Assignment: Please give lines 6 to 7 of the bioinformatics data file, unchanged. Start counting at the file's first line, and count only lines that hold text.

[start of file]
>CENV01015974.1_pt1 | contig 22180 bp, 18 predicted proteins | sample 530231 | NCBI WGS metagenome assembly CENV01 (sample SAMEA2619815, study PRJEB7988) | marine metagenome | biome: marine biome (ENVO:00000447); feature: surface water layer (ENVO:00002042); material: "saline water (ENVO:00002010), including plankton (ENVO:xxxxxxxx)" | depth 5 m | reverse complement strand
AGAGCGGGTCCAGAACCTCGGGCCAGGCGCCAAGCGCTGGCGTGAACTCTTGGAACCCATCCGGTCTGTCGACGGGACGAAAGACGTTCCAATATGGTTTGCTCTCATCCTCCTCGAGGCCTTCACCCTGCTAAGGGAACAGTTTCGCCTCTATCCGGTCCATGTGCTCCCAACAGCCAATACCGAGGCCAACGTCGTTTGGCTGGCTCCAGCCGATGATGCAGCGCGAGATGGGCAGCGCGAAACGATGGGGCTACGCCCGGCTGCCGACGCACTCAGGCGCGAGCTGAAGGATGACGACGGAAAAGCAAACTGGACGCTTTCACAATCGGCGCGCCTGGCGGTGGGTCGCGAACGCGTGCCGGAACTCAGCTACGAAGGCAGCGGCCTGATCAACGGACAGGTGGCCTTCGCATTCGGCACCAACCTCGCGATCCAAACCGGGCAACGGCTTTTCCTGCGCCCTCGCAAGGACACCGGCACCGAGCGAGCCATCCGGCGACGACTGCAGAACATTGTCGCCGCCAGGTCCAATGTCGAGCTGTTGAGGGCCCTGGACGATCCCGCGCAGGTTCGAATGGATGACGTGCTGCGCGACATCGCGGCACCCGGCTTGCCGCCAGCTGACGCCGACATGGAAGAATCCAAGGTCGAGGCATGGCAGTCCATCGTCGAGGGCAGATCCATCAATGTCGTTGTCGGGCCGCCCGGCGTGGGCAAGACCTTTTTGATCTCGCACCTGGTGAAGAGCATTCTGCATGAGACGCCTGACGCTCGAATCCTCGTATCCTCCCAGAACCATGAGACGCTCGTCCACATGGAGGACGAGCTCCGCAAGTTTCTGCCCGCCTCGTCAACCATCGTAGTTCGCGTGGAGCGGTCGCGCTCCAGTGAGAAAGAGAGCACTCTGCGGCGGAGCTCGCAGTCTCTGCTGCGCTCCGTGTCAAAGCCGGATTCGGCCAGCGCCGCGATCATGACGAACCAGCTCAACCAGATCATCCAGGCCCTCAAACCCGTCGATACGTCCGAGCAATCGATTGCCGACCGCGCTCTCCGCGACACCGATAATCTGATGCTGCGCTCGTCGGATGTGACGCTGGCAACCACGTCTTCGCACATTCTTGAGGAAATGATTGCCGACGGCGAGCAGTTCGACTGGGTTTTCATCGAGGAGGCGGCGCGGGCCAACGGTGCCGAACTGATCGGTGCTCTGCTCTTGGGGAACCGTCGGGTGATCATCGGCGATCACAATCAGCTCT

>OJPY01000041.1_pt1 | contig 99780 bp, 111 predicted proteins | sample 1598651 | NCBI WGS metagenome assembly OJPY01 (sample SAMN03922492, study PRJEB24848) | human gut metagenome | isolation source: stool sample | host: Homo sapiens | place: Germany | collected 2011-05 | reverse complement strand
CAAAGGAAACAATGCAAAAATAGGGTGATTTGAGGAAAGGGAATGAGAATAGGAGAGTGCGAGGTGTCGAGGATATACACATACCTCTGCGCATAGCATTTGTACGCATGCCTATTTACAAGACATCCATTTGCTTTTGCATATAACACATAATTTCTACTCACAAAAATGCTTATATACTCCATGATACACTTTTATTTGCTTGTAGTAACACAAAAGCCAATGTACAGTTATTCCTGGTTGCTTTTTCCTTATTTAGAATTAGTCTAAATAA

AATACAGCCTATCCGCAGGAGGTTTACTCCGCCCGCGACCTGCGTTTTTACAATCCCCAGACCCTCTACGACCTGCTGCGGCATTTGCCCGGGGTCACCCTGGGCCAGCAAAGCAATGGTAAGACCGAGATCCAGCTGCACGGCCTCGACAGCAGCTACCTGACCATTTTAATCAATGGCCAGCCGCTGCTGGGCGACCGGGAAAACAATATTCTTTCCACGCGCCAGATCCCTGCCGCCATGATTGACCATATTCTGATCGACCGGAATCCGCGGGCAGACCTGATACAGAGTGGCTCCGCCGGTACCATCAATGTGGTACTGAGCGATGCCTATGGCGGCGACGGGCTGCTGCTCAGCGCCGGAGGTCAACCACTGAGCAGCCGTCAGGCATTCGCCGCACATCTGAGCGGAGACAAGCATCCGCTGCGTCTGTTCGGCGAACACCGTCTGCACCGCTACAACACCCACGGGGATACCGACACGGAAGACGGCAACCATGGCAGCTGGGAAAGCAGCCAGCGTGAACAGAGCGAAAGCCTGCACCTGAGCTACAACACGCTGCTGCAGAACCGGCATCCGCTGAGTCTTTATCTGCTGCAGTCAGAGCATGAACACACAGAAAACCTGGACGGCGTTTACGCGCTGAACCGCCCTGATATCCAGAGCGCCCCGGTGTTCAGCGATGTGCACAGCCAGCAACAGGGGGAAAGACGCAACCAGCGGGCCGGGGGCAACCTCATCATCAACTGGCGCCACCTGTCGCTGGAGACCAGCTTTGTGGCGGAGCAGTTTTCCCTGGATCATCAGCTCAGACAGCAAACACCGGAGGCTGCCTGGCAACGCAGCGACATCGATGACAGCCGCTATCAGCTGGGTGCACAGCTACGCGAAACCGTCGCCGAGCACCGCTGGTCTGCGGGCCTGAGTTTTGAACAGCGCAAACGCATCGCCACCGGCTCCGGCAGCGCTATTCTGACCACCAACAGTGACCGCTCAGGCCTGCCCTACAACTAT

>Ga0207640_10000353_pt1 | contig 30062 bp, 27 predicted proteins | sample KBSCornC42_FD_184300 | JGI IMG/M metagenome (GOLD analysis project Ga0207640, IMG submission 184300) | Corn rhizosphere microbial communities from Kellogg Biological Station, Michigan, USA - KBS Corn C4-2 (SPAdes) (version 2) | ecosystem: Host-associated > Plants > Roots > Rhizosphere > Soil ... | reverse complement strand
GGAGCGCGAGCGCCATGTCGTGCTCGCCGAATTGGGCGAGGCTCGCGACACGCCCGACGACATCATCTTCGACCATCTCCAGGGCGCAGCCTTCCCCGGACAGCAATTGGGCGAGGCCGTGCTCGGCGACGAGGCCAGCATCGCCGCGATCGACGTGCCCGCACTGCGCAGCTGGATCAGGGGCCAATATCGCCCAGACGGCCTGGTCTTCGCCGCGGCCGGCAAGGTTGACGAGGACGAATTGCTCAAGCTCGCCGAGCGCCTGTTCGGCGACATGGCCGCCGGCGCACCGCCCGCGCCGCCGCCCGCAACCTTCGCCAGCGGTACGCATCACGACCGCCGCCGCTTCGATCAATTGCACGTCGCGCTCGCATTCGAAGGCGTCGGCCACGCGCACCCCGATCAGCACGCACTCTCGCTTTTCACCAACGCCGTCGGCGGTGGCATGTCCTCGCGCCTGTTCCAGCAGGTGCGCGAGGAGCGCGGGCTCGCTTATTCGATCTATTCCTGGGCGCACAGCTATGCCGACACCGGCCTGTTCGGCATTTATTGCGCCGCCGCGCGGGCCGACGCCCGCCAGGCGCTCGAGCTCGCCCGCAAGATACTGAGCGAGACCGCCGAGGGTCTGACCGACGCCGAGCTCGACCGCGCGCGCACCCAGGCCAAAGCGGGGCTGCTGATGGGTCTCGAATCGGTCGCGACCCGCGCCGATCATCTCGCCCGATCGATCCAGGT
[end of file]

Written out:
>Ga0207640_10000353_pt1 | contig 30062 bp, 27 predicted proteins | sample KBSCornC42_FD_184300 | JGI IMG/M metagenome (GOLD analysis project Ga0207640, IMG submission 184300) | Corn rhizosphere microbial communities from Kellogg Biological Station, Michigan, USA - KBS Corn C4-2 (SPAdes) (version 2) | ecosystem: Host-associated > Plants > Roots > Rhizosphere > Soil ... | reverse complement strand
GGAGCGCGAGCGCCATGTCGTGCTCGCCGAATTGGGCGAGGCTCGCGACACGCCCGACGACATCATCTTCGACCATCTCCAGGGCGCAGCCTTCCCCGGACAGCAATTGGGCGAGGCCGTGCTCGGCGACGAGGCCAGCATCGCCGCGATCGACGTGCCCGCACTGCGCAGCTGGATCAGGGGCCAATATCGCCCAGACGGCCTGGTCTTCGCCGCGGCCGGCAAGGTTGACGAGGACGAATTGCTCAAGCTCGCCGAGCGCCTGTTCGGCGACATGGCCGCCGGCGCACCGCCCGCGCCGCCGCCCGCAACCTTCGCCAGCGGTACGCATCACGACCGCCGCCGCTTCGATCAATTGCACGTCGCGCTCGCATTCGAAGGCGTCGGCCACGCGCACCCCGATCAGCACGCACTCTCGCTTTTCACCAACGCCGTCGGCGGTGGCATGTCCTCGCGCCTGTTCCAGCAGGTGCGCGAGGAGCGCGGGCTCGCTTATTCGATCTATTCCTGGGCGCACAGCTATGCCGACACCGGCCTGTTCGGCATTTATTGCGCCGCCGCGCGGGCCGACGCCCGCCAGGCGCTCGAGCTCGCCCGCAAGATACTGAGCGAGACCGCCGAGGGTCTGACCGACGCCGAGCTCGACCGCGCGCGCACCCAGGCCAAAGCGGGGCTGCTGATGGGTCTCGAATCGGTCGCGACCCGCGCCGATCATCTCGCCCGATCGATCCAGGT